Are credit guarantee programs the right medicine for small businesses?

The wide-spread lockdowns that followed the outbreak of COVID-19 are having a substantial impact on the economy, in particular on small and medium-sized enterprises (SMEs). SMEs are especially vulnerable for economic shocks because of the “underlying condition”, that is their dependence on bank financing and related financial constraints. It is therefore not surprising that economists, politicians, and policymakers called for policies that support small businesses. A widespread policy response has been to initiate or amend existing credit guarantee programs. Nearly all countries (see below) put their guarantee program at the center of their strategy to alleviate SMEs financing problems. Although it is a seemingly efficient choice to use guarantee programs as policy choice because most countries could directly use the institutional framework of an existing guarantee program, it is not self-evident whether state guarantee programs are the right medicine to cure distressed SMEs.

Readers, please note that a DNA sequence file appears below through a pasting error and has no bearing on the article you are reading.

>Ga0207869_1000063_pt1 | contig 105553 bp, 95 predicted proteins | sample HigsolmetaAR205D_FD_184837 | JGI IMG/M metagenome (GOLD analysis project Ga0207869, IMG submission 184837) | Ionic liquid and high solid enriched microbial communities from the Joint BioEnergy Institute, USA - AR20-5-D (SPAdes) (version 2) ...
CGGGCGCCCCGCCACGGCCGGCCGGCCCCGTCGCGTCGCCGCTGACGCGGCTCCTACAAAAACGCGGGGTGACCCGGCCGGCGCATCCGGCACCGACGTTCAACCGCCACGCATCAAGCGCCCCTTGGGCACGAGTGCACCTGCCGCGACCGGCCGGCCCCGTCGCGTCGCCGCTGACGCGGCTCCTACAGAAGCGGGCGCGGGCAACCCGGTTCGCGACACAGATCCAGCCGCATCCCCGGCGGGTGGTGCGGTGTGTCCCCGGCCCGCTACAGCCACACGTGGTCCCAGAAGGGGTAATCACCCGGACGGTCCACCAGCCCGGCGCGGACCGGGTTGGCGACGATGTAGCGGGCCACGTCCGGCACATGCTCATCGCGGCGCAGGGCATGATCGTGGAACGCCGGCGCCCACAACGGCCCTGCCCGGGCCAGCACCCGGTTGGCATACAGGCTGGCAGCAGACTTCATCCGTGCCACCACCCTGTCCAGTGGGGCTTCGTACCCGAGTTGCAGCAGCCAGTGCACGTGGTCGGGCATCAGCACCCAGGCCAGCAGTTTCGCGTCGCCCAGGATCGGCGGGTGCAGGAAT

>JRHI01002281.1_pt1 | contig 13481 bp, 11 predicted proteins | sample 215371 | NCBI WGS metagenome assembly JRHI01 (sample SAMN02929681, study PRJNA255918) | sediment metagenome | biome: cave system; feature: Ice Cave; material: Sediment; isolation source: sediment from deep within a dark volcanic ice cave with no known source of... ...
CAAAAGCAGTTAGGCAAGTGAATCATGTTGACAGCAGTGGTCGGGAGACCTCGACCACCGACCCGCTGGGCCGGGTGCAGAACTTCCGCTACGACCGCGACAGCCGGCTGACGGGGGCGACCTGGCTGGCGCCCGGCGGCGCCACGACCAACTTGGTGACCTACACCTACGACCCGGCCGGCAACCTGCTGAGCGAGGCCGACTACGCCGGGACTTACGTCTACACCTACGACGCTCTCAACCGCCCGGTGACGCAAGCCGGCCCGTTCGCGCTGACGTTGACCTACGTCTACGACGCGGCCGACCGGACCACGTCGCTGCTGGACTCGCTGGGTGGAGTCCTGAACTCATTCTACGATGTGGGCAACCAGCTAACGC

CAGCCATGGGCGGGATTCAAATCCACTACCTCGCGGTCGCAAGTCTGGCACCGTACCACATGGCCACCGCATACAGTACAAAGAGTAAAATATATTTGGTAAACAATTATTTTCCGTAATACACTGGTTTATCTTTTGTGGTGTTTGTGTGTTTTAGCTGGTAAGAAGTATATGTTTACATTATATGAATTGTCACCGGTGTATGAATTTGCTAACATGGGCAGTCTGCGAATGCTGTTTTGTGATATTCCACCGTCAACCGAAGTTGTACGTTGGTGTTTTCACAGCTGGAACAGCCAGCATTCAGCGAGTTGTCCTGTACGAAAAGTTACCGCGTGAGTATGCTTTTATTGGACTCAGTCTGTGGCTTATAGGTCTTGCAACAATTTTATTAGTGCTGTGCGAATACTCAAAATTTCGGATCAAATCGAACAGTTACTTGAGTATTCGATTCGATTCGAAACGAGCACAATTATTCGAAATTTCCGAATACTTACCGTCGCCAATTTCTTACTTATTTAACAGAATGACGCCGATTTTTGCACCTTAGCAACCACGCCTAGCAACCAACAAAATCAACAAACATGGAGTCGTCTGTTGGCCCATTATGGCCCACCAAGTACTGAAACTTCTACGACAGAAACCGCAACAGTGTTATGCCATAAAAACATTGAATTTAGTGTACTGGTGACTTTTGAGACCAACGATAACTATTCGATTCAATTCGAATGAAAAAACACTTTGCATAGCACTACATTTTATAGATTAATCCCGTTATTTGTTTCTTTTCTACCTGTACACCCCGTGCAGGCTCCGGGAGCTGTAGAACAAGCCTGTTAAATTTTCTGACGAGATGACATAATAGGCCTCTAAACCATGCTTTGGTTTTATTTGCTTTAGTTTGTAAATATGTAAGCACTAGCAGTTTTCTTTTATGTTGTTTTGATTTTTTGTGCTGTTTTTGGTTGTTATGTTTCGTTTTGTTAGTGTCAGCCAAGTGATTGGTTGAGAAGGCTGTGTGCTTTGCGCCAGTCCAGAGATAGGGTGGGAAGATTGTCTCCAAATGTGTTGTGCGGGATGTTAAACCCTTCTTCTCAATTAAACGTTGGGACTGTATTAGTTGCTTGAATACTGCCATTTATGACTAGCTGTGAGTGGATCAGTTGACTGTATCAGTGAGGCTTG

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What allows corporations to act irresponsibly?

One key problem is limited liability. Shareholders have limited liability, meaning, if a company goes bankrupt, the shareholder’s loss will be limited to its investment. While limited liability could protect the private property of entrepreneurs, it also protects multinational corporations for large claims after an environmental disaster.

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